Carnivals can be loud. From the screams of thrill-seekers on the tilt-a-whirl to the flashing lights on every food stand in the area, there is a lot to process and it can be overwhelming for just about anyone (hello, crowds and long lines, too).
BrightCare Center is hoping to make the carnival-like atmosphere more approachable and accepting for families and individuals who have special needs and sensory processing issues at its first-ever Northern Virginia Sensory Carnival and Health Fair.
The event is set for Saturday, Sept. 14 from 11 a.m. to 5 p.m., and will bring together health providers, local political candidates and community members of all ages and abilities, according to Nyome Kamara, founder and CEO of BrightCare Center.
“Unfortunately, there are very few spaces for special needs kids where they can be completely free and where they are not judged for their behaviors,” says Kamara. “Spaces with large crowds or events that have a lot of people, they’re not accommodating for everyone as maybe they should be. Through this event, we want to be able to support all kids and make sure they have access to social events, especially going out to the fair or to the carnival.”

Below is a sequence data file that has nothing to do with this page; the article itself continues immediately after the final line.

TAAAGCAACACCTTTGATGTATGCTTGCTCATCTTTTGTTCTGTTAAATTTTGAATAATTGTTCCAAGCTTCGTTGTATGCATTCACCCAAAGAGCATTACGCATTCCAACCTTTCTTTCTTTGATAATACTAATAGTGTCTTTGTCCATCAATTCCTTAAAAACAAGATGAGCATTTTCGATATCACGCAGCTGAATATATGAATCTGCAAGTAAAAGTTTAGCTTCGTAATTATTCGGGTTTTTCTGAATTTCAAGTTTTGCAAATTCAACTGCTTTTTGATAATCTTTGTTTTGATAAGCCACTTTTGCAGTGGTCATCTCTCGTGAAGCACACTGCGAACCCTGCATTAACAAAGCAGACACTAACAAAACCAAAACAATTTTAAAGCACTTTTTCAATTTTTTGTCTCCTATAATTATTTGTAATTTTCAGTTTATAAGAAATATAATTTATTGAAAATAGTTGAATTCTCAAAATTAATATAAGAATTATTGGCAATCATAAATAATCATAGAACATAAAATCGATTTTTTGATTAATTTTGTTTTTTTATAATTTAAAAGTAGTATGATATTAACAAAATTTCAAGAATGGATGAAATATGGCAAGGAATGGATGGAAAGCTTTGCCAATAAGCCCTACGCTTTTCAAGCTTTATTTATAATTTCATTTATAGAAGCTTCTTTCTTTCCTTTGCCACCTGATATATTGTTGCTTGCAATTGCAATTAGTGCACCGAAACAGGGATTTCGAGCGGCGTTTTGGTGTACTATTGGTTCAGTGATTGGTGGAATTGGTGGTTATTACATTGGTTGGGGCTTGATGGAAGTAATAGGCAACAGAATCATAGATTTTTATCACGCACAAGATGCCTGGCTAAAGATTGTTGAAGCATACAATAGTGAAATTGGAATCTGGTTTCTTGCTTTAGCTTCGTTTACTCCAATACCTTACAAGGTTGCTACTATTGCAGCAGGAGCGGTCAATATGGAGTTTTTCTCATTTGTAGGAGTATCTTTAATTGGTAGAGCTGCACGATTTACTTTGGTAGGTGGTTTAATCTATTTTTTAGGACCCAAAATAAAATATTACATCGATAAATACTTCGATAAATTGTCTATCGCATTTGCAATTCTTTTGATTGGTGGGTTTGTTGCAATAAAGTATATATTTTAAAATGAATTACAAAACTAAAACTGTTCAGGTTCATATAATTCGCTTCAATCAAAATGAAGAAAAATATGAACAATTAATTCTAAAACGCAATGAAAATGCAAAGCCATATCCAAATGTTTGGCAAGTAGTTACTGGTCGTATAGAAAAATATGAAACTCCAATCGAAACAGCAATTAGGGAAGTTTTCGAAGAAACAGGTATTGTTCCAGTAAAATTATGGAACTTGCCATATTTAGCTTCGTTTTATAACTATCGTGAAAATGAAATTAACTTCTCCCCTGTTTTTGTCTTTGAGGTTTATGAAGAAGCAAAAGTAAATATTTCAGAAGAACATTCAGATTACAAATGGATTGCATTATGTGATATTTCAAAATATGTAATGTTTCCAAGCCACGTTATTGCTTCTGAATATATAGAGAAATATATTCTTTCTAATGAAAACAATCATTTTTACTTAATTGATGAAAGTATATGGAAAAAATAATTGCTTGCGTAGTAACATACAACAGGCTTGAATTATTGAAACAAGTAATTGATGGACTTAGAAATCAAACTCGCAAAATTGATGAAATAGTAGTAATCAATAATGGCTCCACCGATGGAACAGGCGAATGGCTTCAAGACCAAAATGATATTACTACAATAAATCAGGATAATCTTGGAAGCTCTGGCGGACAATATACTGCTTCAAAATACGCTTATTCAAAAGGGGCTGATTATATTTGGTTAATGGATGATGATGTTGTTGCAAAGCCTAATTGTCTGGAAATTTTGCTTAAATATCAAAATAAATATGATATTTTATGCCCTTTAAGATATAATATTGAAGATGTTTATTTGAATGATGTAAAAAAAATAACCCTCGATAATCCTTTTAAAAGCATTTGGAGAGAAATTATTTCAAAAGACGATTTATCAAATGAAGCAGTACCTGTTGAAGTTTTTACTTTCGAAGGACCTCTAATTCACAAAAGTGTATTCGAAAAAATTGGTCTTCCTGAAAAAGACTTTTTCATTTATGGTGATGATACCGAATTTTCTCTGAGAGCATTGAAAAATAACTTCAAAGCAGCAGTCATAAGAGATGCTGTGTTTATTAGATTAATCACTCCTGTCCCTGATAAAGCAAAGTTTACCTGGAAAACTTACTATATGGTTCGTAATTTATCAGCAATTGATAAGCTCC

In order to make the event accessible for all individuals, Kamara has made an effort to ensure that all attending vendors will have interactive, hands-on activities for children to engage with throughout the day, as well as calming, quiet corners where children and families can go to decompress if needed.
“We’ll also have water slides and splash pads for those that might need to cool down, and games and activities in different areas,” says Kamara. “It will have all of the fun and flare of a carnival, just without all of the loud noises. Plus, for those that prefer more fast-paced games and activities, we will have those. But we will also have slower, intuitive games that everyone can enjoy.”
Everyone is welcome to attend, says Kamara, but she believes this event is even more important for children and families with individuals that are on the autism spectrum, have sensory processing sensitivities or other special needs, to really make local connections to the community, and to know that they are seen and heard.
“Some local political candidates and delegates will be in attendance,” says Kamara. “We don’t want to get too political, but this is also a great time for members of the special needs community to voice their needs and concerns, too. They can often get overlooked, so this will be a great time for them to share their perspectives.”
The event will also have live demonstrations, breakout yoga sessions and food trucks for attendees to enjoy.
More than just enjoying the carnival-esque atmosphere, Kamara hopes those that attend feel welcomed with open arms, and that the community can become more aware of the special needs community in Northern Virginia.
“We can’t create change if we’re not aware of it,” says Kamara. “Allowing everyone in the community to be in this space, address the stigmas and allow families and individuals to make connections, that’s what really makes this event even more important to us.” // 1 County Complex Court, Woodbridge; $10 per person
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